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In the mid-2000s, Nissan unveiled its competitor to Chevrolet’s Silverado, Dodge’s Ram, and Ford’s F-150. The Nissan Titan came equipped with a fully-boxed ladder chassis like any good work truck. Staffed with a 5.6-liter V8 and optional shift-on-the-fly four-wheel drive, it was an ambitious challenge to tried-and-true domestic pickups. There were particularly good years of Nissan’s Titan, but there are six model years to avoid in the used car market.

2004 Nissan Titan

In its debut year, Nissan’s full-size pickup truck suffered from a wide range of issues. CarComplaints reports the 2004 model had the most owner issues at well over 1,000. There are nearly two dozen areas of consumer complaints, but most revolve around the drivetrain. The front and rear differentials were prone to failure—not something good to have in a work truck, let alone any other car.

2005 Nissan Titan

This model year Titan had one less National Highway and Traffic Safety Administration (NHTSA) recall than the previous year. But that still meant six of them. They include the engine control module, front and rear lower links, fuel gauge, HVAC condenser, trailer brake controls, and airbag wiring harness. Unfortunately, consumer complaints regarding drivetrain failures continued, too.

2006 Nissan Titan

A nissan titan drives through mud
2006 Nissan Titan | Mark Elias/Bloomberg, Getty Images

Befallen with seven recalls, the 2006 Titan was also under investigation by the NHTSA. Reportedly, a short circuit in the HVAC sensor could cause an engine compartment fire. Continuing drivetrain issues, the 2006 model year suffered from further differential and axle failures.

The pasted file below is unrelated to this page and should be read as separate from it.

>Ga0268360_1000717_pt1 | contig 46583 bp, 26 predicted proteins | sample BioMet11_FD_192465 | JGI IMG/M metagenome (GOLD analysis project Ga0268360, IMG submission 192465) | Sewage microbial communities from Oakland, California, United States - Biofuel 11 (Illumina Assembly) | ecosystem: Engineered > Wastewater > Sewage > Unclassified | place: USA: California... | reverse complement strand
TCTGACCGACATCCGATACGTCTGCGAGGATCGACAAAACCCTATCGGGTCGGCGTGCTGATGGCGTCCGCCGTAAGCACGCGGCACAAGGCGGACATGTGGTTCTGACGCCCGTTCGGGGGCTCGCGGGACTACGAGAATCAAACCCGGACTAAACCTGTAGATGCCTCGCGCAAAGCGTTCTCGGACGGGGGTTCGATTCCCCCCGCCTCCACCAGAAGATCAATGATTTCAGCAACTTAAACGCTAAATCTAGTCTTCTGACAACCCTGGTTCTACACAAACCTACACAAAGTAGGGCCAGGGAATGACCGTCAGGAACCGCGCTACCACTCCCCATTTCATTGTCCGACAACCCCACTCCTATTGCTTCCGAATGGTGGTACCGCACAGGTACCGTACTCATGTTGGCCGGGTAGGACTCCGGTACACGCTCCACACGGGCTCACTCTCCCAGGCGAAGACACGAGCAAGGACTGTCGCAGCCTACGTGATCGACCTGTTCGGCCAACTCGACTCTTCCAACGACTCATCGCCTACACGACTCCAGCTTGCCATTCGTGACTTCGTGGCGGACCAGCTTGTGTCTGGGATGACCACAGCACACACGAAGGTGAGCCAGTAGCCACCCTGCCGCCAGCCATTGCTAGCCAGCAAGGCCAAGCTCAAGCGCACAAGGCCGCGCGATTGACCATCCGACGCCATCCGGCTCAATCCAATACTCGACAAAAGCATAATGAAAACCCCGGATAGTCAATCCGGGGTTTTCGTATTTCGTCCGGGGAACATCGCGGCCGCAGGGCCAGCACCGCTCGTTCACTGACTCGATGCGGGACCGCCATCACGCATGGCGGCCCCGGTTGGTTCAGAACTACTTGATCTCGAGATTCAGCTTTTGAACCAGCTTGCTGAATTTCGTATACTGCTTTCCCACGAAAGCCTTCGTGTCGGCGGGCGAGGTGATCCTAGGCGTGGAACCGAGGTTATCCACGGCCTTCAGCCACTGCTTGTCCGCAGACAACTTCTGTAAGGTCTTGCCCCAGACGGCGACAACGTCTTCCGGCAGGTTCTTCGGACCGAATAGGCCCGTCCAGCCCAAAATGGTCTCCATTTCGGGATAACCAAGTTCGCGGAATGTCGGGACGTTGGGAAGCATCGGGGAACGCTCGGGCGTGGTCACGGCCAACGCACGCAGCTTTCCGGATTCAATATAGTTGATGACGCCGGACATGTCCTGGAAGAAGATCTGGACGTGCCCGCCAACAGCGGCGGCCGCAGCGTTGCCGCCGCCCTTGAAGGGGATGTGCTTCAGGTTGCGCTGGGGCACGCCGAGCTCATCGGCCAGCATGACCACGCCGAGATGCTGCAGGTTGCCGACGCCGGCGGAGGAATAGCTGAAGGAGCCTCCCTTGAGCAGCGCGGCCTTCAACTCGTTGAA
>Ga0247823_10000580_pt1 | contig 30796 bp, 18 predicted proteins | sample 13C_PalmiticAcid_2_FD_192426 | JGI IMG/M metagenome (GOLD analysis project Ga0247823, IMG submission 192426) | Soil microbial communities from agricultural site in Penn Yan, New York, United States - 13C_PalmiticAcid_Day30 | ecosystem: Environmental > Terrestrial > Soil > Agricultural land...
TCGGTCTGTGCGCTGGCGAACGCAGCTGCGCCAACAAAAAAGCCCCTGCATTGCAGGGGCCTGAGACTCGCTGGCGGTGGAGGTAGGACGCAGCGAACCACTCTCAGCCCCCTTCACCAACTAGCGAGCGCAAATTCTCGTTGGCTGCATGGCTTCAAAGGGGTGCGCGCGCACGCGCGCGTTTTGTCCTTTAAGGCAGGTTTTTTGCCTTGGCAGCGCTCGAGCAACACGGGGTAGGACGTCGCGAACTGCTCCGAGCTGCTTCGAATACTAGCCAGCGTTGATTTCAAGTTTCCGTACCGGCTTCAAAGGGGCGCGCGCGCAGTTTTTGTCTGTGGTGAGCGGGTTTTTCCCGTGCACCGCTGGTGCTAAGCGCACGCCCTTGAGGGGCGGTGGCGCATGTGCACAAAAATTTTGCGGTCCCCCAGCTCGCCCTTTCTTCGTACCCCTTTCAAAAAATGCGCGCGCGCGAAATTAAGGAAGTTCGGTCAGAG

2008 Nissan Titan

A red nissan titan at an auto show
2008 Nissan Titan | Mark Elias/Bloomberg, Getty Images

Most of the drivetrain issues were reined in by the time the 2008 model year Titan went on sale. Nevertheless, the full-size pickup truck still had a myriad of customer complaints. Half a dozen different suspension components were prone to breaking. The transmission didn’t fare well, either. Six recalls were issued, including one to fix an issue with projectiles being blown into occupants’ faces during airbag deployment.

2016 Nissan Titan

a yellow nissan titan is in front of mountains
2016 Nissan Titan XD | Nissan

Nissan solved many of the Titan’s problems in the second-generation truck. However, new ones crept up. The 2016 Titan had a few recalls, but the most significant consumer issues are with the exhaust system. Catalytic converter failure led some owners to report exhaust fumes leaking into the cabin.

2018 Nissan Titan

A red nissan titan sits in a warehouse
2018 Nissan Titan | Nissan

The 2018 Titan struggled with a few transmission problems. Owners observed hard shifting and jerking during upshifts and downshifts, CoPilot indicates. Some reports claimed their trucks would stop abruptly while driving. The 2018 Titan also had engine troubles. Although it had a 5.0-liter Cummins diesel engine, more than a few had premature turbo failure.

Should you buy a used Nissan full-size pickup truck?

The second-generation Titan that went on sale in the 2015 model year is far better than most of the first-generation pickup trucks. Yet, potential used car buyers should still stay away from the 2016 and 2018 model years.

To hedge your bets, the 2017, 2019, and 2020 model year Titans will fare better than the others. Those three model years have less than half as many issues reported by consumers as the 2016 or 2018 model. Moreover, while getting a diesel in a half-ton pickup is a welcome addition, it’s probably not the best to choose the cetane-powered Titan.


Why Nobody Wants the Nissan Titan